The Lion and the Lamb
The Christmas story is full of paradox. Think about it: the all-powerful God came in the form of a humble child. The Deliverer was Himself delivered. The King was born to a commoner. His palace was a barn. As the song reminds us, He had no crib for a bed—just a feeding trough and some swaddling clothes. And though many had awaited His arrival, few actually noticed when the Messiah was born.
Jesus’ ministry seems paradoxical, as well—power mingled with humility. He turned over tables in the Temple, and He took children on His lap to bless them. He spoke to the sea and it listened, He commanded demons to leave by His voice, and yet He stood silent when condemned to die. He came not to be served but to serve, and through His one life He ransomed many. It is a beautiful mystery.
In the same way, Revelation 5 reveals the paradox of our Savior. He is seen in John’s vision as both the Lion and the Lamb. Strength and vulnerability are mingled in the beautiful Lord. We see Jesus as the Lion of Judah Who is the conquering King and as the Lamb Who was slain for the sins of the world.
He is both the Lion and the Lamb, and that is good news this Christmas! Take time to read Revelation 5 again. Allow the language of the elders, angels, and creatures to be your prayer.
Thank You, Jesus, that You have the power to overcome the evil one and the humility to overcome in a way that is for our good! You are worthy of worship, for by Your blood You ransomed people of God from every tribe, language, and nation. Yours is power and wealth and wisdom and might and honor and glory and blessing. May You sit on the throne of my heart today. Amen.
Revelation 5 (ESV):
Then I saw in the right hand of him who was seated on the throne a scroll written within and on the back, sealed with seven seals. 2 And I saw a mighty angel proclaiming with a loud voice, “Who is worthy to open the scroll and break its seals?” 3 And no one in heaven or on earth or under the earth was able to open the scroll or to look into it, 4 and I began to weep loudly because no one was found worthy to open the scroll or to look into it. 5 And one of the elders said to me, “Weep no more; behold, the Lion of the tribe of Judah, the Root of David, has conquered, so that he can open the scroll and its seven seals.”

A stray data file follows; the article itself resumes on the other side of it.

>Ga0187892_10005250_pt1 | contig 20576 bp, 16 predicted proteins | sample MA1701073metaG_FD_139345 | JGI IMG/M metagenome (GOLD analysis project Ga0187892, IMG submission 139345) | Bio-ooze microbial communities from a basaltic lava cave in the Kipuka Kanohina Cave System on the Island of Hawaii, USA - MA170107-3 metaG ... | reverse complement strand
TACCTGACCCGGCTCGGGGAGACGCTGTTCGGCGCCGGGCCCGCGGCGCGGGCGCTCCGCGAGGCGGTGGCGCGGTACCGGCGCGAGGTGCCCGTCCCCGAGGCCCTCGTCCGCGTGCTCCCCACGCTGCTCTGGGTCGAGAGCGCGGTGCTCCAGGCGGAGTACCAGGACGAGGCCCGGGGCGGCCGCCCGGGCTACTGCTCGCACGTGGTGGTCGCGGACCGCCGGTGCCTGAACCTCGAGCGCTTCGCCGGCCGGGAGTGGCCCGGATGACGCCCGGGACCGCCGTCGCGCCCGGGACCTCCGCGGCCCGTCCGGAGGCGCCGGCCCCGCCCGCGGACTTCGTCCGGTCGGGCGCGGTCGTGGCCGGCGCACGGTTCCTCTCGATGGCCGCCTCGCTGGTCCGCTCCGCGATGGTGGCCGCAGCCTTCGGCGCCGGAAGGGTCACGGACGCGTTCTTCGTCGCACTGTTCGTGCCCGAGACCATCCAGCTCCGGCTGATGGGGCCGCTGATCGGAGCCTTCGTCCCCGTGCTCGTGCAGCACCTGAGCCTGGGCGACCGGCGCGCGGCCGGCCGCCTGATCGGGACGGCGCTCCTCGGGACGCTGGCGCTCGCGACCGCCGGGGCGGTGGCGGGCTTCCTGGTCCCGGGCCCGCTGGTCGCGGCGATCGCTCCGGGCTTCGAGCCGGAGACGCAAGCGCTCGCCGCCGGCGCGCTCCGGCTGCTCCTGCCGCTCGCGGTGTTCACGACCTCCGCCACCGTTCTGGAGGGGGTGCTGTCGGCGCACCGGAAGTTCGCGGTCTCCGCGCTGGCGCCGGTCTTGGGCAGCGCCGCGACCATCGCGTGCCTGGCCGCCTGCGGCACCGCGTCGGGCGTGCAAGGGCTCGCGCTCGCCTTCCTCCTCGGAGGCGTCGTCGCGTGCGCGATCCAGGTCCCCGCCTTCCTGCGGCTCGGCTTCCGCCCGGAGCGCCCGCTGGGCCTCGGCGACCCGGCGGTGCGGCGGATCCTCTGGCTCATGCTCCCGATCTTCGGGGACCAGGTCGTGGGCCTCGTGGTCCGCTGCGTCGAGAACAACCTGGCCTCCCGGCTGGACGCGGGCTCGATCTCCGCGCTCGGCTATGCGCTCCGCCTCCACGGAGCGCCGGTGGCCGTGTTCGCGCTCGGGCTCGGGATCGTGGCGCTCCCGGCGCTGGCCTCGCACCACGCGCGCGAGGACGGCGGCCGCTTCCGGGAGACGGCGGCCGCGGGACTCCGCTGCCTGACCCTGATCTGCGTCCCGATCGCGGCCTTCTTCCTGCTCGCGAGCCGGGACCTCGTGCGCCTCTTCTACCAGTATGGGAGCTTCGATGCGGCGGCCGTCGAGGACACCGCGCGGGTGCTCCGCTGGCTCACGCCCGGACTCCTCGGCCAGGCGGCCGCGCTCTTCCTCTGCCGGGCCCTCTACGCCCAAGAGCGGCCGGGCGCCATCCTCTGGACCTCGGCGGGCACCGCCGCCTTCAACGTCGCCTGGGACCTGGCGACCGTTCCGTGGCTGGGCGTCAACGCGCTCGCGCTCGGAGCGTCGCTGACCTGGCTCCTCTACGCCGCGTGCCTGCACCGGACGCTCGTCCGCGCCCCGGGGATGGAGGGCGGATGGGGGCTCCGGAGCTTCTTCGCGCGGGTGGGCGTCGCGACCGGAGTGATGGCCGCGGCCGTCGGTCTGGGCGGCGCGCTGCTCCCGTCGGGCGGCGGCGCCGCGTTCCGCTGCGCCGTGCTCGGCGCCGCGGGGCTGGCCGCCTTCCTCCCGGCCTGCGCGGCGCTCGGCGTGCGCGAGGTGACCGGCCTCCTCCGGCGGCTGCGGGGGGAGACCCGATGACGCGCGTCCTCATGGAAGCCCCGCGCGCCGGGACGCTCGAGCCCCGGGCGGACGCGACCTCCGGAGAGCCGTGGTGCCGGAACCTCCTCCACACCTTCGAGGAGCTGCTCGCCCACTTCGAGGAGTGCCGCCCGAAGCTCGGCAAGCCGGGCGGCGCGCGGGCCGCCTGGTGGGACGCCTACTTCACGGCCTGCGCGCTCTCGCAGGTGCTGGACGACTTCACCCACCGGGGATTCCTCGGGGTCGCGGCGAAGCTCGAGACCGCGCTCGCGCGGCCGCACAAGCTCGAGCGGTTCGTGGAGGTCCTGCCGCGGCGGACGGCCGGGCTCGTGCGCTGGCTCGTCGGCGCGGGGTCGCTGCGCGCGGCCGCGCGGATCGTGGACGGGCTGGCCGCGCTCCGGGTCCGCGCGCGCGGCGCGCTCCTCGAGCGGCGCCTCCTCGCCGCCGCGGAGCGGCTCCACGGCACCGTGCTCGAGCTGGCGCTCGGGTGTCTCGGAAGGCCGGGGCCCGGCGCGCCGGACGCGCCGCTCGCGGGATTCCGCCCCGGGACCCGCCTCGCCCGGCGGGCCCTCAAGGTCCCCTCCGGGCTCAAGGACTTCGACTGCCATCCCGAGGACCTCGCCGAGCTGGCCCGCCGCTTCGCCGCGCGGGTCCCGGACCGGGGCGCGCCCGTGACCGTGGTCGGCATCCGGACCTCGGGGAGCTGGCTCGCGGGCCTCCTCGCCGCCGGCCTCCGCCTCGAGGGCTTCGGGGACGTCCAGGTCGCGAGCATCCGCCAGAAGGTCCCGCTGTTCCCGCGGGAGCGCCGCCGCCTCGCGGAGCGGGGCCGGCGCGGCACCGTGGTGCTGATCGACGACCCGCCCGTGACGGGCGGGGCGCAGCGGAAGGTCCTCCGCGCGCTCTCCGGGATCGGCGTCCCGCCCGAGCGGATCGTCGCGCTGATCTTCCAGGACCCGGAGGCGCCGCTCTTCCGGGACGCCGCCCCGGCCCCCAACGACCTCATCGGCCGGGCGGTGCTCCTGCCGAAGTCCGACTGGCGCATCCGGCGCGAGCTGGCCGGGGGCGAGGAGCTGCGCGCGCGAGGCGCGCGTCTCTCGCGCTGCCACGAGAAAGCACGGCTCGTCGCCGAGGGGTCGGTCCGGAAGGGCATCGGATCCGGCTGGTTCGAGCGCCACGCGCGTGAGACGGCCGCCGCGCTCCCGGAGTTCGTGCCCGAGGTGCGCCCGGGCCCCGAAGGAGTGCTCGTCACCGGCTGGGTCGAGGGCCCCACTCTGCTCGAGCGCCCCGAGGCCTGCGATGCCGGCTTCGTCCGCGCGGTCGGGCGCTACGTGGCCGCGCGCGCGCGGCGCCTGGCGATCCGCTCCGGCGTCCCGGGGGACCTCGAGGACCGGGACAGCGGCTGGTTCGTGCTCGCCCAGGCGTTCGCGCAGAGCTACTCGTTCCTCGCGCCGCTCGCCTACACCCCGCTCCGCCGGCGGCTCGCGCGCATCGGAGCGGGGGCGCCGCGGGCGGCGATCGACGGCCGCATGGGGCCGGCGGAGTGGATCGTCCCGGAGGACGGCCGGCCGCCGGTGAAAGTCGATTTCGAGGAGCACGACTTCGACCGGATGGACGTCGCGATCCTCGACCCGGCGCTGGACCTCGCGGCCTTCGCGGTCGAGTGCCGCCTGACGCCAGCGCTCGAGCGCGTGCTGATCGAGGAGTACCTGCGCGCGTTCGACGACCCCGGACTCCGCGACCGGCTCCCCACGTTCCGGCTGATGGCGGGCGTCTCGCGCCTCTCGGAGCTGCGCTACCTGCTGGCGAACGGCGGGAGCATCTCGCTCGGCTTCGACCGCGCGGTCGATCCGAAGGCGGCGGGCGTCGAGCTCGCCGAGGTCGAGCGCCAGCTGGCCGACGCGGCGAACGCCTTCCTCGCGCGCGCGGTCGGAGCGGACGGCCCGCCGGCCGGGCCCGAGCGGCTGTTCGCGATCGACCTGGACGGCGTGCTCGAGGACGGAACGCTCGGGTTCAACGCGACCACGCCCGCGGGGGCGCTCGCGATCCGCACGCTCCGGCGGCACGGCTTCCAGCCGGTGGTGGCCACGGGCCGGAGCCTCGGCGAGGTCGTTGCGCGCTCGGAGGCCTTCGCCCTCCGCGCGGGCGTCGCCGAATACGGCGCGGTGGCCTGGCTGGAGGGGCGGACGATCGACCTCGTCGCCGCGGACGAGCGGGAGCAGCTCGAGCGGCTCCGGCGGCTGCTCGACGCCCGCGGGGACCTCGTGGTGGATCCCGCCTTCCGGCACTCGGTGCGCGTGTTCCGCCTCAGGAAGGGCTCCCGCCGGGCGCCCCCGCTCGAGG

6 And between the throne and the four living creatures and among the elders I saw a Lamb standing, as though it had been slain, with seven horns and with seven eyes, which are the seven spirits of God sent out into all the earth. 7 And he went and took the scroll from the right hand of him who was seated on the throne. 8 And when he had taken the scroll, the four living creatures and the twenty-four elders fell down before the Lamb, each holding a harp, and golden bowls full of incense, which are the prayers of the saints. 9 And they sang a new song, saying,
“Worthy are you to take the scroll and to open its seals, for you were slain, and by your blood you ransomed people for God from every tribe and language and people and nation, 10 and you have made them a kingdom and priests to our God, and they shall reign on the earth.”
11 Then I looked, and I heard around the throne and the living creatures and the elders the voice of many angels, numbering myriads of myriads and thousands of thousands, 12 saying with a loud voice,
“Worthy is the Lamb who was slain, to receive power and wealth and wisdom and might and honor and glory and blessing!”
13 And I heard every creature in heaven and on earth and under the earth and in the sea, and all that is in them, saying,
“To him who sits on the throne and to the Lamb be blessing and honor and glory and might forever and ever!”
14 And the four living creatures said, “Amen!” and the elders fell down and worshiped.